It turns out, the cheapest crude in the land is in Canada. Canadian crudes have taken a beating at the hands of skyrocketing U.S. production. Unable to make their way into American pipelines full of Bakken crude, Canadian oil spent last year standing in line, losing value. Consider that the price of Western Canada Select is trading at about a $25 discount to WTI, which translates to about a $45 discount to Brent. Even if that discount erodes as Canadian crude hops on a train to the Gulf Coast, it is highly unlikely that it all $45 of discount will evaporate in less than one year.
In fact, refiners are increasingly willing to go to great lengths to get Canadian crude to its refineries. For example, Tesoro is contemplating putting it on barges, floating it down to the Pacific Northwest coast, and then shipping it via rail to its refineries in California -- because it is still cheaper to do all that than import oil from anywhere else in the world.
One thing to remember
Despite what seems like a great 2013 outlook for the refining industry, it is important to remember that oil is an extremely volatile commodity, and prices can rise or plummet at the drop of a hat. Anything from extreme weather events, to geopolitical risk, to infrastructure issues can have a significant effect on the price of oil in any one region, with effects playing out across the globe. Refining margins are governed by complicated relationships across several markets, and investors need to keep that in mind before buying in.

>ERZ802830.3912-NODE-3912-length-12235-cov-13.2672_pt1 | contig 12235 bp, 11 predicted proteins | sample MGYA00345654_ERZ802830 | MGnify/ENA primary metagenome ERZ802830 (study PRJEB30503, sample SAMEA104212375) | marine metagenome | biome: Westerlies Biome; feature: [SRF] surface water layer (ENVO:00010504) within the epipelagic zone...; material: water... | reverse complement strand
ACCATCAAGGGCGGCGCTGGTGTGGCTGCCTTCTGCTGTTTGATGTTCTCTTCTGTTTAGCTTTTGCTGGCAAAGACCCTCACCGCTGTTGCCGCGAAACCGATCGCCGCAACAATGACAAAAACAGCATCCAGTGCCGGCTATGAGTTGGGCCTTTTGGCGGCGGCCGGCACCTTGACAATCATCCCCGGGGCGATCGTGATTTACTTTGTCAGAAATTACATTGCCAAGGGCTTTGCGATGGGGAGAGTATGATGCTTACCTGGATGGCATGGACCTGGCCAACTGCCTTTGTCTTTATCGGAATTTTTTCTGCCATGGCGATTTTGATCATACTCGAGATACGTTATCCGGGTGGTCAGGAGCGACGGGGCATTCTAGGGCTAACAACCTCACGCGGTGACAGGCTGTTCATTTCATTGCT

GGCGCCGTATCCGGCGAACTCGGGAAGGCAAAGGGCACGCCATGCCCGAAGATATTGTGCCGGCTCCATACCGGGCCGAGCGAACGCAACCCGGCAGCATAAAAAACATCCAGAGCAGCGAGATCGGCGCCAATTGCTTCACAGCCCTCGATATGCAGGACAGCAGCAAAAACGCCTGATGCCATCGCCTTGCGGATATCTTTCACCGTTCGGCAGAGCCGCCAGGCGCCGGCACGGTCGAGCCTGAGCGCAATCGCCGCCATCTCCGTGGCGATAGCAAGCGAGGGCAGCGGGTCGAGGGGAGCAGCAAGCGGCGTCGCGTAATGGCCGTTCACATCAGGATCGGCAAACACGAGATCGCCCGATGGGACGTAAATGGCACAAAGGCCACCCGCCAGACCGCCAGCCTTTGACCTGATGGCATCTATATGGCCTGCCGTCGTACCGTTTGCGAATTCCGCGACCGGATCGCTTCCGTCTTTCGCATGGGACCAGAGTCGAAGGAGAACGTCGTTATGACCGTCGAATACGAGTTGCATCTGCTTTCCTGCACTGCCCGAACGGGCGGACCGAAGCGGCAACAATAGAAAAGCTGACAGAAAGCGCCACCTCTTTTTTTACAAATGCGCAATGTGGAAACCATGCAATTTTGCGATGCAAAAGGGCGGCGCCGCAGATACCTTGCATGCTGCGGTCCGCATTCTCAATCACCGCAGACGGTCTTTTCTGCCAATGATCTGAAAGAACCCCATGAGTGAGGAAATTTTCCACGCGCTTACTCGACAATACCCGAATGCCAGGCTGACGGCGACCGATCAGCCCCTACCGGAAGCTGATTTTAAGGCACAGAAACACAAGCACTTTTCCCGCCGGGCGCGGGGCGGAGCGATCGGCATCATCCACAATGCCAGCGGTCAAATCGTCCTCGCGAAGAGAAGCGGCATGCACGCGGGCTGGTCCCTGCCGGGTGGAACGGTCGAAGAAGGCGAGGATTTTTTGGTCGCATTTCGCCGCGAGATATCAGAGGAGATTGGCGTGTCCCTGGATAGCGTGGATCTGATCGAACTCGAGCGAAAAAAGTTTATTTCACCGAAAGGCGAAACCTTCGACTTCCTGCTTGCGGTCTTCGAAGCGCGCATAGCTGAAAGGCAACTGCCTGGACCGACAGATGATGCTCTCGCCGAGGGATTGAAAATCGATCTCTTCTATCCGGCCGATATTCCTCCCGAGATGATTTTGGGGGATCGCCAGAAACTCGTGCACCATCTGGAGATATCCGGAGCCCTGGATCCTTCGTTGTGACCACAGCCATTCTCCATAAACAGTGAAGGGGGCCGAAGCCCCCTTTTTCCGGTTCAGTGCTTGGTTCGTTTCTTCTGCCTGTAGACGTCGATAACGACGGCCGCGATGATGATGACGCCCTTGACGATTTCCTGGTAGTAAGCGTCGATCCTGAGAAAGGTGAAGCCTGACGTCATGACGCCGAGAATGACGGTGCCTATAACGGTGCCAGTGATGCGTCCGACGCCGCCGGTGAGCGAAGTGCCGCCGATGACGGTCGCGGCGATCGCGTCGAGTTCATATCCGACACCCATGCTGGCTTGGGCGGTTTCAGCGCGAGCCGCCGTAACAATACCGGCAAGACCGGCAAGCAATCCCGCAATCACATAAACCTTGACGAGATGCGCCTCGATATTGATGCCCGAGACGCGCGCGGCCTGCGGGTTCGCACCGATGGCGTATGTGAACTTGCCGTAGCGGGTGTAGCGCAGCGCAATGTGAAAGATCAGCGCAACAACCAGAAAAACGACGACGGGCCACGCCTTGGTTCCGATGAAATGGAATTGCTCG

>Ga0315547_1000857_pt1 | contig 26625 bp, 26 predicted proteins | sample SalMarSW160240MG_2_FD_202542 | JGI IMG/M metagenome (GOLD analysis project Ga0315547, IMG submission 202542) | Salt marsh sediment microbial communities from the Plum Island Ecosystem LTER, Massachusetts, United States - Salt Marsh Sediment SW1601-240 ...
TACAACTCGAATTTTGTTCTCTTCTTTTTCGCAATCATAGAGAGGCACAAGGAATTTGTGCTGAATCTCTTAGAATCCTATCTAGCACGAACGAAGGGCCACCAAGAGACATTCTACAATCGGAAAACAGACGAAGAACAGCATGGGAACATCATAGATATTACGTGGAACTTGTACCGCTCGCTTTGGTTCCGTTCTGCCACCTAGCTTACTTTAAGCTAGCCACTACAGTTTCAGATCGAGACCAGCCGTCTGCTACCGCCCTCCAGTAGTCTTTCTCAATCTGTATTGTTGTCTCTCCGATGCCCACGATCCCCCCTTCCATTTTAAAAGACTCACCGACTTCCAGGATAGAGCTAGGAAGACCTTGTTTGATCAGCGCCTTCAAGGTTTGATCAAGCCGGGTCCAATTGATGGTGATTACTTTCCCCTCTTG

2013 will mark the beginning of a split in refining stories. We will finally see life on the East Coast as PBF Energy begins to run Bakken Crude. We will see cheap Canadian barrels finally make their way to the Gulf Coast in meaningful numbers, displacing heavier foreign crudes and benefiting refiners in that region like Valero and Phillips 66 . While American demand for refined products, including gasoline, is expected to remain flat this year, it really doesn't matter to our export experts, Valero, Marathon Petroleum, and Tesoro, who can profit from global demand. Right now I agree with these refining CEOs: There is still an upside.
Refiners are up a creek without the midstream industry that transports all this oil (and gas). Companies like Enterprise Products Partners, with its superior integrated asset base, can profit from the massive bottlenecks in takeaway capacity by taking on large-scale projects. To help investors decide whether Enterprise Products Partners is a buy or a sell today, click here now to check out The Motley Fool's brand-new premium research report on the company.
The article Is It Too Late to Buy Refiners? originally appeared on Fool.com.Fool contributor Aimee Duffy owns shares of HollyFrontier. Click here to see her holdings and a short bio. If you have the energy, follow her on Twitter, where she goes by @TMFDuffy. The Motley Fool has no position in any of the stocks mentioned. Try any of our Foolish newsletter services free for 30 days. We Fools may not all hold the same opinions, but we all believe that considering a diverse range of insights makes us better investors. The Motley Fool has a disclosure policy.